There are now well over half a million more people insured than there were when BUPA Ireland entered the market back in 1997: the proportion of the population covered by health insurance has risen from 36 per cent to over 49 per cent. That's over half a million people who are not relying solely on the already over-stretched health services for their health care needs. Over 150,000 of these have joined Vhi Healthcare, a company whose profits have soared since the advent of competition, while its reserves have risen nearly four fold to over €330m in February 2004.
On the day that the Health Service Executive became a single national health service, it finally managed to appoint a CEO, amidst political and heated negotiations, Sara Burke reports
For the last thirty years, numerous reports have attempted to provoke Government action on nursing homes, but to no avail. By Hilary Curley
A single incident, however momentous, does not guarantee that concerned individuals will view the event as an example of a larger problem, and organise to solve it".*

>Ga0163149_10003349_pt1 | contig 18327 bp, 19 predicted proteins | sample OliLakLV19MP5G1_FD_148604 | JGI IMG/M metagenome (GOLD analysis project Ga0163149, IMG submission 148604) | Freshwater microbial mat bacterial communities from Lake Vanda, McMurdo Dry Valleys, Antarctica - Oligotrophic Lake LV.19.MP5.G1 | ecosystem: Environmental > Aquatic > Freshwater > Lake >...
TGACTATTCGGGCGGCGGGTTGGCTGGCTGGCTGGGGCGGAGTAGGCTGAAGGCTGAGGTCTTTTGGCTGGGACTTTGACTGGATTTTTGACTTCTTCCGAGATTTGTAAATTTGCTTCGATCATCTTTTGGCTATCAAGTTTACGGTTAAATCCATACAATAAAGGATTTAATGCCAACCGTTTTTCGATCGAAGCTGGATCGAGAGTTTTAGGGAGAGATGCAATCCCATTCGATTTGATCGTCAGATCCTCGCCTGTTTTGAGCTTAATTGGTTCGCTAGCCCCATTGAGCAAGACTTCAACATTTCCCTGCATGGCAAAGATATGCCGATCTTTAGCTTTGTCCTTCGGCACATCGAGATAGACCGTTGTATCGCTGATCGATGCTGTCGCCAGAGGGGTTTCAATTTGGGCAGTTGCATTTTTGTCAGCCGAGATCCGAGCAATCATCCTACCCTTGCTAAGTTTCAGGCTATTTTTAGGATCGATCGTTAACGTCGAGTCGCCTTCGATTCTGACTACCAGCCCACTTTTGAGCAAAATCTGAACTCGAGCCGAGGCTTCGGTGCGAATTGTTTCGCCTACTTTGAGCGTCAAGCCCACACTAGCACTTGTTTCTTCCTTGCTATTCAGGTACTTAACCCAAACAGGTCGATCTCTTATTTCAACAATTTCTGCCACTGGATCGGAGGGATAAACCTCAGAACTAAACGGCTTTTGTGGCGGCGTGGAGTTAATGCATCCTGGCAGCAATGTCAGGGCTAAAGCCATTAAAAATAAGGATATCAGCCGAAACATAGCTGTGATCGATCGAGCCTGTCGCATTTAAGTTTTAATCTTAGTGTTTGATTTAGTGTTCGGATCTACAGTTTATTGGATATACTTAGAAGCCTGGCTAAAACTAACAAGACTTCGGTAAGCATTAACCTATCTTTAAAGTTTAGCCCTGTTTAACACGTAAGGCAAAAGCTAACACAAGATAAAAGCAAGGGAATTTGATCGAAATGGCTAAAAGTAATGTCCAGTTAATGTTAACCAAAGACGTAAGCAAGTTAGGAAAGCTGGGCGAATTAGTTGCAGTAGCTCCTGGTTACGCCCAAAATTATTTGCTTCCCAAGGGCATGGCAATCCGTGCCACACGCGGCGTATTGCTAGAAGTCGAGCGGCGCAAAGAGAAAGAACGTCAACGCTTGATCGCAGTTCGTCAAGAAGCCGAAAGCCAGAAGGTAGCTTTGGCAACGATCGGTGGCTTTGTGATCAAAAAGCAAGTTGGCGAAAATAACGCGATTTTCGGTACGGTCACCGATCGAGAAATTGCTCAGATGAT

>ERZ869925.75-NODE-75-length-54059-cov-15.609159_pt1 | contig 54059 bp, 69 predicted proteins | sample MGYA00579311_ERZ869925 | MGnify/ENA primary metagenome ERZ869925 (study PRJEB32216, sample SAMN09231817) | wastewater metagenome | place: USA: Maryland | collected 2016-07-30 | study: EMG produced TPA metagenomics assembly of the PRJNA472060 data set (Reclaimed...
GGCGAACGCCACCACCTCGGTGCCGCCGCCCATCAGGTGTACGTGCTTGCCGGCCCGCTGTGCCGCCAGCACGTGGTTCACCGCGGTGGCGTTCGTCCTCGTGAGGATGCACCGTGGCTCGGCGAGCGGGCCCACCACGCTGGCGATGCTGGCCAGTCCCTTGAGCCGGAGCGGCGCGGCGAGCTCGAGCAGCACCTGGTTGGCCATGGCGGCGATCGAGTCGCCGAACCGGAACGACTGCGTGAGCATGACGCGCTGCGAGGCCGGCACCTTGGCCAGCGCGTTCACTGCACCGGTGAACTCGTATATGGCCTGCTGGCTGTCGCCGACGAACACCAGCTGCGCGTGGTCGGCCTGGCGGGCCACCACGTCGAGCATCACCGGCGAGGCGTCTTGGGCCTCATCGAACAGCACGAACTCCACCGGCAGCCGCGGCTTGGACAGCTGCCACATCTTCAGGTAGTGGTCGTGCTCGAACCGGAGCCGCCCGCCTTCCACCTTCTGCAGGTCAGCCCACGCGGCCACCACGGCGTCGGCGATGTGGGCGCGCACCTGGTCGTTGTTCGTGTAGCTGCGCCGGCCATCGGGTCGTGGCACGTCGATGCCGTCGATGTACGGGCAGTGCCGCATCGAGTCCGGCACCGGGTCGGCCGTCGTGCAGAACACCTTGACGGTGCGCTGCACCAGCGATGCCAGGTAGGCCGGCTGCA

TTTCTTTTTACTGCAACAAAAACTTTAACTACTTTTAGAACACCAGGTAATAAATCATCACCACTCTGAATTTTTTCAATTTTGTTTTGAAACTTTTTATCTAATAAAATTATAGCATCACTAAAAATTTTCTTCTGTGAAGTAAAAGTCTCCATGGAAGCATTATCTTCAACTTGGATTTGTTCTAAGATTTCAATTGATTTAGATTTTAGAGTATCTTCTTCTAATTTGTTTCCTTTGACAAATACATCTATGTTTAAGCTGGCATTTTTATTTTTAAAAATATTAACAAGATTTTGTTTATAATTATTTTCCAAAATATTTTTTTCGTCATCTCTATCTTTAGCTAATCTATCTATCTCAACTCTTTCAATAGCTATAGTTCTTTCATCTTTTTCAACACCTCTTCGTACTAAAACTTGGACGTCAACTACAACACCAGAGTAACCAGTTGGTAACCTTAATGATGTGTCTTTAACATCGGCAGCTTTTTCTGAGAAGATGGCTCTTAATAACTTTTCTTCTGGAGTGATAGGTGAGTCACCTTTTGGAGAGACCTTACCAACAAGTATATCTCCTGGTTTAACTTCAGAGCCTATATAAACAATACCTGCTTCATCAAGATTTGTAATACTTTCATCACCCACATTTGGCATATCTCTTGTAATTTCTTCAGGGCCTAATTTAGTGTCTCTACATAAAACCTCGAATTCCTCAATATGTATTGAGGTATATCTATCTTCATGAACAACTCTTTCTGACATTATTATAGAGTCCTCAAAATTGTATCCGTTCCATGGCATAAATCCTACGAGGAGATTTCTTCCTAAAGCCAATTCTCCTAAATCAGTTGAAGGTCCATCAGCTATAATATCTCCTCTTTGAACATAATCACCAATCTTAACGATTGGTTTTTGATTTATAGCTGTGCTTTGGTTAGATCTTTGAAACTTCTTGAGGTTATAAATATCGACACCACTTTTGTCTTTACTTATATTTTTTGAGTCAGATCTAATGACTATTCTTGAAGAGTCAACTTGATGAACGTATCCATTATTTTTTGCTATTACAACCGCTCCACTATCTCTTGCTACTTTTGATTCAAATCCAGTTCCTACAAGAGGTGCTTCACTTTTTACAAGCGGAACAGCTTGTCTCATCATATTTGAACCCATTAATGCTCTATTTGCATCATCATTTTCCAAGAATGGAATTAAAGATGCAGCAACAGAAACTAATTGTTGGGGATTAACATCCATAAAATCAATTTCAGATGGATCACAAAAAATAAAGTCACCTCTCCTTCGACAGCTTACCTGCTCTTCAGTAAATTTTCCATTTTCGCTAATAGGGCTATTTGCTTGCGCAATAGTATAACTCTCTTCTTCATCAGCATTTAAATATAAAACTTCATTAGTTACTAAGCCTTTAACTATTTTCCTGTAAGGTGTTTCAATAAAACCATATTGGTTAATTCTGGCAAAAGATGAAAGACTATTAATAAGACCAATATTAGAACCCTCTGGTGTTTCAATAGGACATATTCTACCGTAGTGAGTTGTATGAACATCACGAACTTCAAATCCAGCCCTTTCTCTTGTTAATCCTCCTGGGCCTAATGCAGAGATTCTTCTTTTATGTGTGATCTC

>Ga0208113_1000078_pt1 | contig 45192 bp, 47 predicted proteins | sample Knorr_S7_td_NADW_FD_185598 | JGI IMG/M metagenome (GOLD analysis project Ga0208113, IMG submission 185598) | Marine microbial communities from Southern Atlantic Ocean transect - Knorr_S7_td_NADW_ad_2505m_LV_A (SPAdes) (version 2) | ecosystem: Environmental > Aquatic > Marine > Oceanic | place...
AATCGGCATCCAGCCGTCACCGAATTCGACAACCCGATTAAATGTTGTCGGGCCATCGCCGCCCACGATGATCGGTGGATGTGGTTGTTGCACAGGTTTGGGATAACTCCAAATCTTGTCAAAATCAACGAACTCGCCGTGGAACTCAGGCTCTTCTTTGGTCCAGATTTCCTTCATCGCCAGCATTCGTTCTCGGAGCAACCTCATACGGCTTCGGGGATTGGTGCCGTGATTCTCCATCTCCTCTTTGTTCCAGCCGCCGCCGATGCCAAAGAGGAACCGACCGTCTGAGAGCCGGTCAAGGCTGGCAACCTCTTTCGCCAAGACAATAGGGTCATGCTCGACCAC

To lose one CEO might be considered unfortunate. To lose two is careless. To lose three... Mary Harney faces further embarassment as the second person to head the six-month-old Health Service Executive (HSE) has stepped down before taking up office. The deal broke down on the night of Wednesday 2 June, between Brendan Drumm and the HSE.
In the week that Mary Harney addresses the nurses at their annual conference, low pay, poor working conditions and differences over the training of care assistants may lead to industrial action. Hilary Curley reports
Community non-profit childcare facilities in Ireland's disadvantaged areas are likely to close because they are not 'financially viable'. Hilary Curley reports
The Inspector of Prisons has heavily criticised conditions in St Patrick's Institution for juvenile offenders. Emma Browne reports
Mary Harney's claims to have acted decisively on residential charges don't stand up. She also dithered on an even more significant looming legal crisis for the health service. By Vincent Browne
Disabled children are 30 per cent more likely to have dental decay, than non-disabled children and disabled adults are 20 per cent more likely to have no teeth at all if they are over 55, when compared with non-disabled adults.